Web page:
Here’s an extract from our latest flyer outlining the proposals within the Welfare Reform Bill currently before parliament. Added to other proposals – such as refusal of housing benefit for most under-21s, further attempts to push sick and disabled people off ESA and onto JSA, and sell-offs of housing association and council housing stock – the provisions of the Welfare Reform Act add up to a really dangerous attack on our already precarious means of survival. More than ever before we urge people to get involved in anti-austerity groups like Welfare Fightback, Leeds People’s Assembly (see here) or the Community Branch of Unite the Union (email email@example.com).
Welfare Reform Bill 2015 – How will it affect you?
The overall household benefit cap will be reduced to £23,000 in Greater London (£15,410 for single people) and £20,000 (£13,400 for single people) in the rest of the country, to be phased in from April 2016. Some families will lose up to £6,000 a year, and rents will become unaffordable.
Most working-age benefits and tax credits to be frozen at 2015-16 rates for four years. 13 million families will lose £260 a year on average. 7.4 million of these are in work, losing £280 a year on average.
Child element in tax credits and UC to be limited to 2 children for new claims and births after April 2017. Family element in tax credits and UC to be abolished for new claims from 2017. A family with 3 children will lose £3325 (£64 per week) from their maximum child tax credit entitlement as a result of these combined measures.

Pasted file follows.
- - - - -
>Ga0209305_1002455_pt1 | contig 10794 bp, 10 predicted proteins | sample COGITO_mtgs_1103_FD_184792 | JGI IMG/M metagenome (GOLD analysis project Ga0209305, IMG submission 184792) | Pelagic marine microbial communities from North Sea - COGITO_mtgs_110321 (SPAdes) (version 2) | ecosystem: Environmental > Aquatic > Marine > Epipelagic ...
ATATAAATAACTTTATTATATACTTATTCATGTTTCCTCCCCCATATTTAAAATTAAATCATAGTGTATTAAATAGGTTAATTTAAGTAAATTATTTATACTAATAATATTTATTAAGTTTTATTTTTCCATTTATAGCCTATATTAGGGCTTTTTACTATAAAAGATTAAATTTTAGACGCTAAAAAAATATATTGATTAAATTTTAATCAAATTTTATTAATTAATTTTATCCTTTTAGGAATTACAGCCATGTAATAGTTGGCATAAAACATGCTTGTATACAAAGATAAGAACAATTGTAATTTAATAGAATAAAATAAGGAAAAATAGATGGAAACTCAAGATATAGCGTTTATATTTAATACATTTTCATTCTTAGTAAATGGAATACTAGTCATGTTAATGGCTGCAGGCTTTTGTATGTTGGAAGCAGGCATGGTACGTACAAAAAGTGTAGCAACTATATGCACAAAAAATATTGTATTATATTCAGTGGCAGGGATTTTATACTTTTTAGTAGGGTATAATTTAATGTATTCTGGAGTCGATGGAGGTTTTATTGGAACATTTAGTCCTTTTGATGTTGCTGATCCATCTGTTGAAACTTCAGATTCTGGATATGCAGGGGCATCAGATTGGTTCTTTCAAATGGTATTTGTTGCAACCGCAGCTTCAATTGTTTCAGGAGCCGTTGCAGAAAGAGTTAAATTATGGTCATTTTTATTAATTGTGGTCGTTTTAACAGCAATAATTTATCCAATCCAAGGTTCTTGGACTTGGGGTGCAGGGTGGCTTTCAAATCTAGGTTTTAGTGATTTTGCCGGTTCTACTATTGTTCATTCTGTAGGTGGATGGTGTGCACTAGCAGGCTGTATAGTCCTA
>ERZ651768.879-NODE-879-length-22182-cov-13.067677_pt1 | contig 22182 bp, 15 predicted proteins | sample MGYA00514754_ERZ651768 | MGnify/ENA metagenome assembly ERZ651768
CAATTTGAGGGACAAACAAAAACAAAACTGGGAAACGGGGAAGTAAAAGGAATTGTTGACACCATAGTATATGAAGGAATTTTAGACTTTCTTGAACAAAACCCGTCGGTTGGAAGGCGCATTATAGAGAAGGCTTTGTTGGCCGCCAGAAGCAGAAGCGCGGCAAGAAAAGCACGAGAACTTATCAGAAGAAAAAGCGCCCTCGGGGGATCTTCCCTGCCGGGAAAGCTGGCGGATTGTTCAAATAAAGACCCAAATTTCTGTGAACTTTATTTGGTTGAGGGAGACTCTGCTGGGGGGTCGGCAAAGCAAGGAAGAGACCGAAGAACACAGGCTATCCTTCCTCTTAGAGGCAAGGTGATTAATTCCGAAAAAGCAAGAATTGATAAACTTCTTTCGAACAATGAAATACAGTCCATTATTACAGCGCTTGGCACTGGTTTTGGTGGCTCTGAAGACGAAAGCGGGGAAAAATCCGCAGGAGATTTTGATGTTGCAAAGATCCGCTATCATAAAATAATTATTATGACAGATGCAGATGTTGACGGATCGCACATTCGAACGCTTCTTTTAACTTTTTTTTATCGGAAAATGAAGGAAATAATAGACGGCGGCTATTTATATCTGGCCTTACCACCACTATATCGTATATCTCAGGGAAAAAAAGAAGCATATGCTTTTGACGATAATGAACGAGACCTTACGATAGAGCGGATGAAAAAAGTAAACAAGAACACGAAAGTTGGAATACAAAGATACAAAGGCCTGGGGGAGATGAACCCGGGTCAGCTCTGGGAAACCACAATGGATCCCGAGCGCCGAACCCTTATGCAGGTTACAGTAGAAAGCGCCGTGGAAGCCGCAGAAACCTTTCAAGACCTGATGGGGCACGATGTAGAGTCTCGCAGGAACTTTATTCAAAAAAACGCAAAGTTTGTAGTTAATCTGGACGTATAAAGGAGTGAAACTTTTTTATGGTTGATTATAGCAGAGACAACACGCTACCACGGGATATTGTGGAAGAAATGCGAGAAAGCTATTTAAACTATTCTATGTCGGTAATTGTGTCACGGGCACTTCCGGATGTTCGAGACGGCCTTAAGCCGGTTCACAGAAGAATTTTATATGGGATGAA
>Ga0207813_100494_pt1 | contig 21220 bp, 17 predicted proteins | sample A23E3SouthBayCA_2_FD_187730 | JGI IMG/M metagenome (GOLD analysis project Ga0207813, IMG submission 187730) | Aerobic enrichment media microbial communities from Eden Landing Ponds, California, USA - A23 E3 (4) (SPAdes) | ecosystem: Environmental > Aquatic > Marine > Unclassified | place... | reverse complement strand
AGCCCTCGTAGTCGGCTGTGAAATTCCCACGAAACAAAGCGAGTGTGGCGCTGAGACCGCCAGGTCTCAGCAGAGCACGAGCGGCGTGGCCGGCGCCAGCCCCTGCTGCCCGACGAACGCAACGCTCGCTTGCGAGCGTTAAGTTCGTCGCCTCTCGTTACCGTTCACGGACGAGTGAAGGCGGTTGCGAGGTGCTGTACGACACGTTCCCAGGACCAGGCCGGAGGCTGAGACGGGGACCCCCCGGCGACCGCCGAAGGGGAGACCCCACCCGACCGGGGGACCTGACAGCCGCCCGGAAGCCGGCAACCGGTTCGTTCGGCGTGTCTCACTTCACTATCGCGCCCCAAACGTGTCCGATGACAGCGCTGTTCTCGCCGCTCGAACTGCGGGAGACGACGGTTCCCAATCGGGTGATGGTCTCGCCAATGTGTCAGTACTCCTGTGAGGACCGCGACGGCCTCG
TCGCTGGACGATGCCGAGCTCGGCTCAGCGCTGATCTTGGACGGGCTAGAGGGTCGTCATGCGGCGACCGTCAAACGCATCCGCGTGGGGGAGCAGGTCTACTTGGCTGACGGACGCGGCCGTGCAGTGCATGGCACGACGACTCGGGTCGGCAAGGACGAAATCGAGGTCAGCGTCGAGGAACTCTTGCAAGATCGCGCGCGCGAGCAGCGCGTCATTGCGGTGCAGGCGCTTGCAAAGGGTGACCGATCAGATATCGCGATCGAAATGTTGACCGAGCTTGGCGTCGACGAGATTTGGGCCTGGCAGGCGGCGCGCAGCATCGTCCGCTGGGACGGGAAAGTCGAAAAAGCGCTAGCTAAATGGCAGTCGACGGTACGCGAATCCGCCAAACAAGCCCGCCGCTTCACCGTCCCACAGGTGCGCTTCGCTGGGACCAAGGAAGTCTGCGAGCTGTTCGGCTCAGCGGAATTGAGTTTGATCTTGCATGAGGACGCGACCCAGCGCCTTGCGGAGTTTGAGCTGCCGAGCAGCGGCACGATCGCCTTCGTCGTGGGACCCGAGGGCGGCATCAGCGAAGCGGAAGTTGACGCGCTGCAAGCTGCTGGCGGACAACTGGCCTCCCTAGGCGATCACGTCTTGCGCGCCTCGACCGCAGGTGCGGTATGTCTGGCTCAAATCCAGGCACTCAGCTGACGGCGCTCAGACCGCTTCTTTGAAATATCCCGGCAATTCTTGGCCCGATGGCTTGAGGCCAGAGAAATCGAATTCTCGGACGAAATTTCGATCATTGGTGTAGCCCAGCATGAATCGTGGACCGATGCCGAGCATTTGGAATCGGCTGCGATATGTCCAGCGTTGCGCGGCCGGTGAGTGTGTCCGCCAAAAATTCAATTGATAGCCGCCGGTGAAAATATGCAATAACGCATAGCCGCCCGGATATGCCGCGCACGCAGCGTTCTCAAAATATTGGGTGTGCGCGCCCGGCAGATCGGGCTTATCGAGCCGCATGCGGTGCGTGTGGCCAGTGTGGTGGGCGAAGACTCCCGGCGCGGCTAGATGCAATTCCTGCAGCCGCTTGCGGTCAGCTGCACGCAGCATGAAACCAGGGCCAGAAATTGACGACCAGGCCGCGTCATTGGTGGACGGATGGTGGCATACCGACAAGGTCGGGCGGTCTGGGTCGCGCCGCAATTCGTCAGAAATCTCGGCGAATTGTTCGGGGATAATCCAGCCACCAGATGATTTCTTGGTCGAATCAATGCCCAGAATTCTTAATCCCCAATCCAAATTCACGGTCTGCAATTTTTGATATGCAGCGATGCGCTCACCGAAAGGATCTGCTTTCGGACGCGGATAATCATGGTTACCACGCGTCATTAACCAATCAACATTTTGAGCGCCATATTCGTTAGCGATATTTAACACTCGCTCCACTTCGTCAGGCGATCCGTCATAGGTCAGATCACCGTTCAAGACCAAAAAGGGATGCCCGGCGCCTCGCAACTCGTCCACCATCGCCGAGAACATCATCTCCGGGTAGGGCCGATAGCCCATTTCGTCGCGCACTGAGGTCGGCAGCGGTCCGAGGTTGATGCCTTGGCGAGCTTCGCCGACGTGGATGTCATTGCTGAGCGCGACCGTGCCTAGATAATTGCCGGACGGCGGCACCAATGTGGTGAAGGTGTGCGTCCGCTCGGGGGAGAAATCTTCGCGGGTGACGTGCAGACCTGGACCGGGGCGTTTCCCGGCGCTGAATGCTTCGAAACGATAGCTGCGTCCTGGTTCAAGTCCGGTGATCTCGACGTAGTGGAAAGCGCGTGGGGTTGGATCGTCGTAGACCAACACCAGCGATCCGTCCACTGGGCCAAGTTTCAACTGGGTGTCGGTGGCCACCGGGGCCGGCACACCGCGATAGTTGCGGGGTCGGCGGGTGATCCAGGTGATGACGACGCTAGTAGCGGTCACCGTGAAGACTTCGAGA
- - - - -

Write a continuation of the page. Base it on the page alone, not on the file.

ESA for claimants in the Work Related Activities Group to be reduced to JSA rates for new claims from April 2017. Affected claimants including many long-term sick and disabled will receive up to £1,500 a year less than under current rules.
For single parents, the bill reduces the age thresholds preparation to 2, and for full work-related requirements to 3, leaving thousands more parents of young children vulnerable to job-centre harassment and benefit sanctions.
Social housing rents will be reduced by 1% each year up to 2020. This will not help benefit claimants (including most who are in work), but by reducing social landlords’ rental income is likely to mean that 14,000 fewer affordable homes will be built over the period. This is in addition to the loss of social housing through enforced sell-offs. Add to this the above cuts to household income, removal of Housing Benefit entitlement from most under-21s and the continuing scourge of the bedroom tax, and the result will be a huge rise in evictions and in homelessness amongst both single people (especially the young) and families with children.
The full flyer can be viewed and downloaded here
The latest Hands Off Our Homes flyer can be viewed here